Webster University will advance into a new competitive field next year with the help of a game-changing legend.
In June, chess Grandmaster Susan Polgar will transfer her collegiate program, the Susan Polgar Institute for Chess Excellence (SPICE) and all members of her Division I team from Texas Tech University to Webster.
“We started the SPICE program at Texas Tech five years ago, and the program grew very rapidly,” Polgar said. “We felt it would be a good match to expand and grow our program better at Webster for several reasons.”
Polgar was the first woman in history to qualify for the Men’s World Chess Championship, eventually leading the World Chess Federation to change the tournament’s name. She won a gold medal in the 2004 Chess Olympiad, and is the only chess player to have won a Triple Crown — besting competitors at rapid, blitz and classical chess world championships.
In a press release, President Elizabeth Stroble said Polgar’s move to Webster would improve the university’s global reputation and academic standards, as chess is being recognized worldwide for its benefits. Chess can teach important values like strategic problem solving and the consequences of actions.
“I believe chess is an exciting educational tool,” Polgar said. “That’s probably the most important for me. It is growing by the day around the country, around the world. More and more superintendents, school districts or governments recognize the value chess can give to young people in the skills they develop.”
St. Louis has become a chess center in the United States in recent years. In 2007, the Chess Club and Scholastic Center of St. Louis (CCSCSL) was established in the Central West End. The club, now recognized as one of the premier chess facilities in America, boasts two grandmasters and hosts the U.S. Championship Chess tournament. Its efforts in school programs and national competitions have earned St. Louis a ranking of “Chess City of the Year” by the United States Chess Federation for two consecutive years.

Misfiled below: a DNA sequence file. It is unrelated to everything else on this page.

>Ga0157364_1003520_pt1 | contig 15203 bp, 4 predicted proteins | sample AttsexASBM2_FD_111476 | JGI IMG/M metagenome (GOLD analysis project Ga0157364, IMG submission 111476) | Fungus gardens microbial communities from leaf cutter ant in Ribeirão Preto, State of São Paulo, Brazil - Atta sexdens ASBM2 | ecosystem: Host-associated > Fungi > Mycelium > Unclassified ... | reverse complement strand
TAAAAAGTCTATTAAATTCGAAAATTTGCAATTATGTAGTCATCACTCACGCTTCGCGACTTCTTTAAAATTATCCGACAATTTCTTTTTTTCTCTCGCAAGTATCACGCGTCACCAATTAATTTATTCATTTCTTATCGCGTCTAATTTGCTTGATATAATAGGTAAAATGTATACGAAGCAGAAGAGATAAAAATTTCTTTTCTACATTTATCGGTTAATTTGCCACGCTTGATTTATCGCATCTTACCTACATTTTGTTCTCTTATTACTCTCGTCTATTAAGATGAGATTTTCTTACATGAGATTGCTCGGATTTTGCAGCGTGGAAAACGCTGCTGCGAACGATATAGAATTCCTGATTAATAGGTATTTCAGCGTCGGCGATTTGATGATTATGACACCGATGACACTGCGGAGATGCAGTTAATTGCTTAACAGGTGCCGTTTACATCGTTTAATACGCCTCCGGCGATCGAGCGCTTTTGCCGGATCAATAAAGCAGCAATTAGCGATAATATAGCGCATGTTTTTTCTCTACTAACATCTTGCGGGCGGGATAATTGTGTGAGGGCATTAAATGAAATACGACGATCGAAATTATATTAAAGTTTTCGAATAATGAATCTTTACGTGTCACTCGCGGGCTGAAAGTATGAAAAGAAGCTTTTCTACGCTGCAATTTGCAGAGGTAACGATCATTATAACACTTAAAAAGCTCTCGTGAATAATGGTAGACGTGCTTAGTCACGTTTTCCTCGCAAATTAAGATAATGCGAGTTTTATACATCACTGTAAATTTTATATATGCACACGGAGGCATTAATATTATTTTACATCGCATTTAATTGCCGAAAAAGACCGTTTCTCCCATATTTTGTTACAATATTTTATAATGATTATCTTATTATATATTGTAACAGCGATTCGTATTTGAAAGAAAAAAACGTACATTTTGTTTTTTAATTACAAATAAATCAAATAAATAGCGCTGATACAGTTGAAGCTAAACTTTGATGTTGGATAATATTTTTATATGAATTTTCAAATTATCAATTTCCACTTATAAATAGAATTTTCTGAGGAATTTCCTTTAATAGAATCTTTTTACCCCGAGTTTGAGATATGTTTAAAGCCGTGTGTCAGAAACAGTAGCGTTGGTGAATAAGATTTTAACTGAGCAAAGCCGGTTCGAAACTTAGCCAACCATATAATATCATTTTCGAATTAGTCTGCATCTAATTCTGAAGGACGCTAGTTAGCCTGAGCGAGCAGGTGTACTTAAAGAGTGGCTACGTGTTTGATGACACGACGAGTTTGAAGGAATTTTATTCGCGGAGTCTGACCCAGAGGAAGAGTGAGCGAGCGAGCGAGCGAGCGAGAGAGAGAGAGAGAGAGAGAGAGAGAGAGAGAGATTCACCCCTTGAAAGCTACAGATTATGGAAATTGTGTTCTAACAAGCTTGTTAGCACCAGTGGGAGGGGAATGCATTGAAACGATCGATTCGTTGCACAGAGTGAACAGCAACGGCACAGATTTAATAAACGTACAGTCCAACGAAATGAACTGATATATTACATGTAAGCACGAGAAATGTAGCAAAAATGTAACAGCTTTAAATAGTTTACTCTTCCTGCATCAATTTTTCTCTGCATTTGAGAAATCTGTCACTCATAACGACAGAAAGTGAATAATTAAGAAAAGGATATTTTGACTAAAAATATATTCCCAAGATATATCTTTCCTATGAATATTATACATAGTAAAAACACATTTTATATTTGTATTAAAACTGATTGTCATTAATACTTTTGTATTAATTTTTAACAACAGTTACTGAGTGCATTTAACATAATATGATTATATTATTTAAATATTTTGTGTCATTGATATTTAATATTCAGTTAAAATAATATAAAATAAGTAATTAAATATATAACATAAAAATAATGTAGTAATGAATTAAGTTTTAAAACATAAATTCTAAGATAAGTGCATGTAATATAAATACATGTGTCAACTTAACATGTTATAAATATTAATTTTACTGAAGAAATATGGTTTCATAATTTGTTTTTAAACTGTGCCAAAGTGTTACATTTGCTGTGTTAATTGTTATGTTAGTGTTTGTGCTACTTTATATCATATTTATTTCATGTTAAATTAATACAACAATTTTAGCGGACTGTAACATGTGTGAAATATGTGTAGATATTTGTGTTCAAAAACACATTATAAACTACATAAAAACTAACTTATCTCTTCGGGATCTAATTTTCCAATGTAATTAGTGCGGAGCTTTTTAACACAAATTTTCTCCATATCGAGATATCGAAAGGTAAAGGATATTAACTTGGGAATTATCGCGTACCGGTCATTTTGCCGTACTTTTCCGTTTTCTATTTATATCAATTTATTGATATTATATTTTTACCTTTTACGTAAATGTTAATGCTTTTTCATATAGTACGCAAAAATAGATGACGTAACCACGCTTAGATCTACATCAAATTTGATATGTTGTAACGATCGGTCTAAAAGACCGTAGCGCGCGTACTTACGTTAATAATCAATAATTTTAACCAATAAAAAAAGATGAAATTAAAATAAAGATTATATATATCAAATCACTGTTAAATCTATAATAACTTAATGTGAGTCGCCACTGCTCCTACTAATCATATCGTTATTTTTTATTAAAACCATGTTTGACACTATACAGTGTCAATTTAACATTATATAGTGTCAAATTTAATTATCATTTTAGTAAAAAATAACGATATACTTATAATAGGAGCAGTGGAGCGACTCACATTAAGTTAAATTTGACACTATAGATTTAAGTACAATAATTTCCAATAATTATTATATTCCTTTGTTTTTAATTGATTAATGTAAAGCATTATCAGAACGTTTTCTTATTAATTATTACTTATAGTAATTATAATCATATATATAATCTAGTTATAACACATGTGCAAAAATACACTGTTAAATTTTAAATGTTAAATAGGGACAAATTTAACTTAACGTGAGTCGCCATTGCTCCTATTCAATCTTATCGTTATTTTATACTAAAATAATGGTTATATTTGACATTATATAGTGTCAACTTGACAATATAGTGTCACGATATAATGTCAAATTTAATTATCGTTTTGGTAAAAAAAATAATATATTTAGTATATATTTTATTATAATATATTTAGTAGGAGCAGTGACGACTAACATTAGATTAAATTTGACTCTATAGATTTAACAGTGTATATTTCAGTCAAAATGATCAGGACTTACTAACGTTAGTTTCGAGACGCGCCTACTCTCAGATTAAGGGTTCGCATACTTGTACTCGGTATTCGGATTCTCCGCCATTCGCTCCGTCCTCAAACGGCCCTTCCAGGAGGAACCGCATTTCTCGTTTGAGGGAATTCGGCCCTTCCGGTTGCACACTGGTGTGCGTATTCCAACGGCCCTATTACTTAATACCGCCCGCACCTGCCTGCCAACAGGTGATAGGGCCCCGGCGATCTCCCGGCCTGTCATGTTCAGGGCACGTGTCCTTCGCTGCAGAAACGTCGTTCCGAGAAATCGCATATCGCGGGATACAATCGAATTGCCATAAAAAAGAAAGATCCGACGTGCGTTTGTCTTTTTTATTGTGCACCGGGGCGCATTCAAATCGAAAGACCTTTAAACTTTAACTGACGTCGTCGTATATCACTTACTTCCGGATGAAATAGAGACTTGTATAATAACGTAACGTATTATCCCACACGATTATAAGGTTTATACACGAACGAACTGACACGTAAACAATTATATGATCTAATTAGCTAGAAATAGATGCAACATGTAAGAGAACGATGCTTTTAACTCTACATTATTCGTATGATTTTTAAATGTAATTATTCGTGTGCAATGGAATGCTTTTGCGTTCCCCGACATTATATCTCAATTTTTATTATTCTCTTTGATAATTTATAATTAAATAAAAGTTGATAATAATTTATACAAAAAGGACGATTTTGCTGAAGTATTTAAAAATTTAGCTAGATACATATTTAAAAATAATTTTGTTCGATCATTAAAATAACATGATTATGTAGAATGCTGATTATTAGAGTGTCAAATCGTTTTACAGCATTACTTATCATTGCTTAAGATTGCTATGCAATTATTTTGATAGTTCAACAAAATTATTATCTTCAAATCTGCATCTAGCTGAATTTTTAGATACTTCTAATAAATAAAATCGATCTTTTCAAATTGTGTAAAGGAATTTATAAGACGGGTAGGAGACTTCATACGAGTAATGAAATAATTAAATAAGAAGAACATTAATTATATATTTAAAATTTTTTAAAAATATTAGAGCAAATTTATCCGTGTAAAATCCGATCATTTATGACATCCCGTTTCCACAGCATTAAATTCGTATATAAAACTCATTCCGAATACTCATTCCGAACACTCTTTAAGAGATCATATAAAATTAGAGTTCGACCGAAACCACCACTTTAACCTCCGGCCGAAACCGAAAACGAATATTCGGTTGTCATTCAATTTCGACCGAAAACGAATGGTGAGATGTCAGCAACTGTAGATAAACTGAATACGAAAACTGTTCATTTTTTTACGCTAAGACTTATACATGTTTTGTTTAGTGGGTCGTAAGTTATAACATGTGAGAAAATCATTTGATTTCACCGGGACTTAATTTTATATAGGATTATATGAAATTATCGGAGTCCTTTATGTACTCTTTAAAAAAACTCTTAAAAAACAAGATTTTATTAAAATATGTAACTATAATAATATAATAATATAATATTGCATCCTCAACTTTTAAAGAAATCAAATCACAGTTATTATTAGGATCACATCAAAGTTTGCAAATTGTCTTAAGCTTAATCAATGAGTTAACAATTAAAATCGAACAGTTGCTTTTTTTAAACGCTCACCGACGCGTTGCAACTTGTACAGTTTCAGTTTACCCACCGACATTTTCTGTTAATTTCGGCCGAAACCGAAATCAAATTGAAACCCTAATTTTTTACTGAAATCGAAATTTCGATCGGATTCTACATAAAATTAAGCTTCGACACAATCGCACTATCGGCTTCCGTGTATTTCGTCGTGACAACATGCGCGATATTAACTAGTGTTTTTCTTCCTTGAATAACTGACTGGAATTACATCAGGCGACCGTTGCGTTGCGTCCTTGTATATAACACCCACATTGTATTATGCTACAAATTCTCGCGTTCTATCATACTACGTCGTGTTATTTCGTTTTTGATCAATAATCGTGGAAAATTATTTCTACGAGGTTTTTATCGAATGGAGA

Mike Wilmering, CCSCSL communications specialist, said he’s excited that St. Louis is starting to draw major attention from the chess world.
“We’ve demonstrated a real commitment to promote chess at a national level by hosting tournaments each year,” Wilmering said. “When (players) look around the country and see who’s putting focus and energy into promoting chess, St. Louis is the first thing that comes to mind. We’re working really hard to foster great chess culture all across the greater St. Louis area, and it’s really resonating with other chess communities.”
Wilmering said CCSCSL was not involved in Polgar and Webster’s collaboration. The club has recently worked with Lindenwood University to launch a collegiate chess program. Wilmering said the school came to them last year looking for a chess table, and the beginnings of a team took off from there.
“They (Lindenwood) kind of approached us; we said there is a collegiate chess scene, and we think St. Louis is a fit for it,” Wilmering said. “We’re glad other universities recognize that as well. I hope it creates a positive competitive environment.”
Admissions counselor for Lindenwood, Lauren Nystrom, said the team is only starting to come together.
“We’re just in our recruitment stages right now for chess players,” Nystrom said. “We’ve launched a news release and gotten really positive feedback. We have hired (CCSCSL’s grandmaster-in-residence) Ben Finegold to start a chess team here. We’re excited about this new opportunity. We’re still kind of in the works.”
Polgar is bringing her “A” team from Texas Tech with her to Webster. Chris Cook, managing director of Texas Tech’s office of communications and marketing, said the school will continue having a chess pro.